Bruce Springsteen’s greatest songs: 11-20

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My own personal and arguably perverse but I really don’t think so list of Springsteen’s 50 greatest songs is headed for its dramatic climax! But not today, so hold the livestock of your choice (horses; bunnies; kudu; who am I to judge?) and let’s thrill our way through the bottom half of the top 20!

20: It’s Hard to Be a Saint in the City – Another Greetings track that sounds cramped in the mostly-acoustic-band setting of the debut album (they were trying for Cat Stevens’ studio sound, I kid you not!) but exploded to life once the fully electrified band hit the stage. Lots of nice versions from ’73 and ’74 and even early ’75 but my favorite recorded versions always include Steve Van Zandt in the role of rival/supporting guitar-slinger. (e.g., the ’78 Roxy cut on Live 75-85.) But that said, don’t ignore what a wonderfully written tune it is, and how the lyric combines sidewalk realism with the nightmare vision of the subway and, of course, Satan himself rising out of a manhole to reveal the truth of the situation…

19: She’s the One – Love, lust, kick-ass boots and the great Bo Diddley beat. The Born to Run original is perfect, and I can’t think of another recorded live version that disappoints. But is he easy to break or too tough to snap? Bruce seems to change his mind from night to night.

18: Born to Run –  No explanation necessary.

17: Tougher Than the Rest –  Love, renewed faith and the dreamiest of dreams written, played and sung just as straight as the thin, thin line it describes. Kills me every time, just like all the other songs on Tunnel of Love that make clear that real love and commitment can never really be that simple.

16: Your Own Worst Enemy – In which the singer sees into the heart of Magic‘s GW Bushian antagonist and finds sympathy — and maybe kinship — in the terrors that inspire men to remove the mirrors from their walls. Dressed up with bells, timpani and particularly rich vocals, the blend of political commentary and emotional insight seems somehow churchly.

15: County Fair – Speaking of places of worship, what could be holier than a summertime evening that begins on the rides and ends up at an open-air dance featuring James Young, the Immortal Ones and ther two guitars, baby, bass and drums? Recorded on a warm night in his home studio in Rumson, NJ, this swaying little tune features Bruce in an unexpected duet with the neighborhood crickets, plainly audible through the open windows. Struck by the sound, Bruce sent an assistant out to record even more crickets, whose voices were overdubbed onto the finished track.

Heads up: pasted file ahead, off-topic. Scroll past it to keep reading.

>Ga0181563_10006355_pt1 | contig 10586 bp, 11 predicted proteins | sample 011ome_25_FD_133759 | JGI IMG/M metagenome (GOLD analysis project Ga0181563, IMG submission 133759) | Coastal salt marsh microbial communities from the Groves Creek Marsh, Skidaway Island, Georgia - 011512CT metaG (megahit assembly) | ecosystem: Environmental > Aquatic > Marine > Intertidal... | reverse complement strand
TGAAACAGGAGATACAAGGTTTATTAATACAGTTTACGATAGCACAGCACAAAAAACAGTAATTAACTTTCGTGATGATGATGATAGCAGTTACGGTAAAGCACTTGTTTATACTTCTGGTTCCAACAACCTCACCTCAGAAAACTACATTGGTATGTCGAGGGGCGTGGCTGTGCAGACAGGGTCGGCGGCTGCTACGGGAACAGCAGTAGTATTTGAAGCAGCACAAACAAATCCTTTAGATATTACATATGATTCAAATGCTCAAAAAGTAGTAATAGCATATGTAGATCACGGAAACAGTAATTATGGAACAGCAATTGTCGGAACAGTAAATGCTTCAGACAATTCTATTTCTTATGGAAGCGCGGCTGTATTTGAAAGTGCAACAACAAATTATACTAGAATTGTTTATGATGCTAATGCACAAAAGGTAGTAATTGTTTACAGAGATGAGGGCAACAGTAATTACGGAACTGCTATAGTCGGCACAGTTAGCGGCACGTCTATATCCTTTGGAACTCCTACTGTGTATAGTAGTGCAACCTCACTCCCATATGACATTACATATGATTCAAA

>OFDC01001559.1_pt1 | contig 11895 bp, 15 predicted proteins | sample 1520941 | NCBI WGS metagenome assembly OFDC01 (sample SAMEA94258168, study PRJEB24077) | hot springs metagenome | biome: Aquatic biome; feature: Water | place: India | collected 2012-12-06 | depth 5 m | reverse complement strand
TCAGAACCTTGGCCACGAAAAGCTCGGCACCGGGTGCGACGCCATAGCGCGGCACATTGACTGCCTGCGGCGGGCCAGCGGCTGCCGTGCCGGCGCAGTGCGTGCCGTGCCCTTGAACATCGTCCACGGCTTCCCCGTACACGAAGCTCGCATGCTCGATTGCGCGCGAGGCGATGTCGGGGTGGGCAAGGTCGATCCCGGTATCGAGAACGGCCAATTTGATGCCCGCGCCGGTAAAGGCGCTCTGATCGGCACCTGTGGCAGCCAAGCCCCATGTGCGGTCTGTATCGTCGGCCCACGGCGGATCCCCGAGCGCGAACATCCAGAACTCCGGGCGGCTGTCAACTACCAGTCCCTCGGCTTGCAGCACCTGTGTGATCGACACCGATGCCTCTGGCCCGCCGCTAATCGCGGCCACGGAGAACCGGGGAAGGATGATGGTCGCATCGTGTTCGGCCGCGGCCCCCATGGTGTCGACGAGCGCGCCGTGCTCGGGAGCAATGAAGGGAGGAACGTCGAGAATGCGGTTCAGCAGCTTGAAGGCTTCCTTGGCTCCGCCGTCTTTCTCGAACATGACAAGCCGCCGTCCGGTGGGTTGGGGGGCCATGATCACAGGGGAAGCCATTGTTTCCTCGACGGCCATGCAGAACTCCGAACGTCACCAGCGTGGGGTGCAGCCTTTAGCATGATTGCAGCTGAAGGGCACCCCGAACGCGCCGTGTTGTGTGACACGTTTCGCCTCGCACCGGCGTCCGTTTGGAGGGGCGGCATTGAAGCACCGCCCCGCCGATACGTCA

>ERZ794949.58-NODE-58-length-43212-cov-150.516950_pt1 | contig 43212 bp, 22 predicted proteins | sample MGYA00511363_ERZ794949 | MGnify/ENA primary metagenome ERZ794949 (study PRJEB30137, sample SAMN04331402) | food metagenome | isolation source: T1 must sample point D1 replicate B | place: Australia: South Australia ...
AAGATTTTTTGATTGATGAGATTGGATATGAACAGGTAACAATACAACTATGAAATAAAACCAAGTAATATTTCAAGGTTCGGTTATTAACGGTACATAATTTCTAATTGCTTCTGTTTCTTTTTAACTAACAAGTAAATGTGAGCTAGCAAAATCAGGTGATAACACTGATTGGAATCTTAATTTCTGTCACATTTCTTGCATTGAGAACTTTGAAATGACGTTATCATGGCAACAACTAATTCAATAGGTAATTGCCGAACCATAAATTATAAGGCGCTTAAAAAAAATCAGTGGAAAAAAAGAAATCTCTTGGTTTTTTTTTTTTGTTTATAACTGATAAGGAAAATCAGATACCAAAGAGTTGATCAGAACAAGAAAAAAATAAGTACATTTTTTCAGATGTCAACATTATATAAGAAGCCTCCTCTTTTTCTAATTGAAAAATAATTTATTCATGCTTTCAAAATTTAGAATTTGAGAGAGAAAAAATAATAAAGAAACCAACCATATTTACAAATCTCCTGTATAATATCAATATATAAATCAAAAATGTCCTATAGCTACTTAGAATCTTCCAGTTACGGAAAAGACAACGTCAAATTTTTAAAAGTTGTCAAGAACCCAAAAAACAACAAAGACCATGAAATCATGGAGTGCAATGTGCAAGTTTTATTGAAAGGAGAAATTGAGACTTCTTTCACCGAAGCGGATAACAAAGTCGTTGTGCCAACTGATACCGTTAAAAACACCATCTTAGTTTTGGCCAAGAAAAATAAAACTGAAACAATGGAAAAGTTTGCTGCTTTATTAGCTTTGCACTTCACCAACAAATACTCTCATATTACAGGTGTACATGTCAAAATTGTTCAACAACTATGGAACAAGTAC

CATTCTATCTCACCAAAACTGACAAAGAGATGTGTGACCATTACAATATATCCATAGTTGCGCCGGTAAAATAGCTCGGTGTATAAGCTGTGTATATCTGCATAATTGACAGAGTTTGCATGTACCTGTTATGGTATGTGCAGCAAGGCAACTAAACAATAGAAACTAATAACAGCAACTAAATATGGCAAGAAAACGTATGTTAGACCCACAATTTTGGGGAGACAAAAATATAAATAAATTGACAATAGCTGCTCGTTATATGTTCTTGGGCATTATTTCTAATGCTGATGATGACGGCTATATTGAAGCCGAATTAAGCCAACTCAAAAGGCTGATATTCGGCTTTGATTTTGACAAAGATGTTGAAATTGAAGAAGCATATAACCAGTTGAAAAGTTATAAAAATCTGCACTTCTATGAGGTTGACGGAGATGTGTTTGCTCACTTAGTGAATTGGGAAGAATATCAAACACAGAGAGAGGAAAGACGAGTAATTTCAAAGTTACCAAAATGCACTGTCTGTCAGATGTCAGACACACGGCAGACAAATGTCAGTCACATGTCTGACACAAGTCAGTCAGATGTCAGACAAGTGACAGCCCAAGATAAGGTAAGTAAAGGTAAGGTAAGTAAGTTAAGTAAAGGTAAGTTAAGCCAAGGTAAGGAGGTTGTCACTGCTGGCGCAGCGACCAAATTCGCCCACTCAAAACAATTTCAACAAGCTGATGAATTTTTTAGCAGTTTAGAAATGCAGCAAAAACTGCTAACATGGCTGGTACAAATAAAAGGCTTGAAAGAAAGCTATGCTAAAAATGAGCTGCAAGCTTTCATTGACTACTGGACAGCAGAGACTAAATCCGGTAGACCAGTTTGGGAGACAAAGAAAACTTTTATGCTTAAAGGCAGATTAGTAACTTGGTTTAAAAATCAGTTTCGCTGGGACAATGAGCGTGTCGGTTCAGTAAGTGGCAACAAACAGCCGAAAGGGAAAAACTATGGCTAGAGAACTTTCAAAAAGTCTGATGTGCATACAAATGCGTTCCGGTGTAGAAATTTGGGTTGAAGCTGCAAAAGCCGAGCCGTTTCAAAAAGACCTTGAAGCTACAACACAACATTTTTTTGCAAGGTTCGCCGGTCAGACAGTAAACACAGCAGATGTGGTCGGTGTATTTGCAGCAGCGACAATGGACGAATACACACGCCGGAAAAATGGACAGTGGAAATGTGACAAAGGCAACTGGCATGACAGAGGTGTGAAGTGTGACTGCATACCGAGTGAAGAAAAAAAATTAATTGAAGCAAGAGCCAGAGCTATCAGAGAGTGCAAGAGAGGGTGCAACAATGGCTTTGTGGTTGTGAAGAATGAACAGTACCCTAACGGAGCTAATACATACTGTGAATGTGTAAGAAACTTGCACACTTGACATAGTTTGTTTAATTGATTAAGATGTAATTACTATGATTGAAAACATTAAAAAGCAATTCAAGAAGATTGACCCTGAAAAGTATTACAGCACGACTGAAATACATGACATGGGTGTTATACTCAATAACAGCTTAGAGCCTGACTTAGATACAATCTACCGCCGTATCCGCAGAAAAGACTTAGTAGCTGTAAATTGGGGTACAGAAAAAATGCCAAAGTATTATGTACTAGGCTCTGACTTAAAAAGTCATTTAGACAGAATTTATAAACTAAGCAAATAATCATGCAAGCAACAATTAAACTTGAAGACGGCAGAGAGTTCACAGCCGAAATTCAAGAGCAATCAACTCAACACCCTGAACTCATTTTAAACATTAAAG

14: New York City Serenade – Possibly the greatest of the early-career epics, “NYC…” opens in the dark grandeur of David Sancious’s spectacular piano intro, tumbles into Springsteen’s Bowery boy opening verse and heads uptown through the subway stops, street pimps and hookers until finding transcendence in the satin-clad figure of the singing junk man. In a class by itself. Should have been tops on my list — how’d it end up all the way down at 14? Must be some great songs to come…

13: Thunder Road – Like this one. In a whole other class all by itself. If only for the closing sax-and-guitar instrumental piece that sounds like the music the American spirit would write if it owned a guitar and had a friend who could play the sax.

12: The Promise – A requiem to a dream so beautiful and aware that it gives birth to a whole new dream. Best heard in the spare piano version Springsteen recorded for Tracks in ’98, but lovely enough to shine in any circumstances.

11: This Hard Land –  Three chords, a harmonica and America’s once and future frontier. Woody Guthrie could have written it; Henry Fonda might should have sung it. If you can’t make it stay hard, stay hungry, stay alive and meet me in a dream of this hard land…

TOMORROW: The top ten, and the number one Bruce Springsteen song, will be presented in Mary Magdalene’s saloon, with Sheriff Jesus in attendance…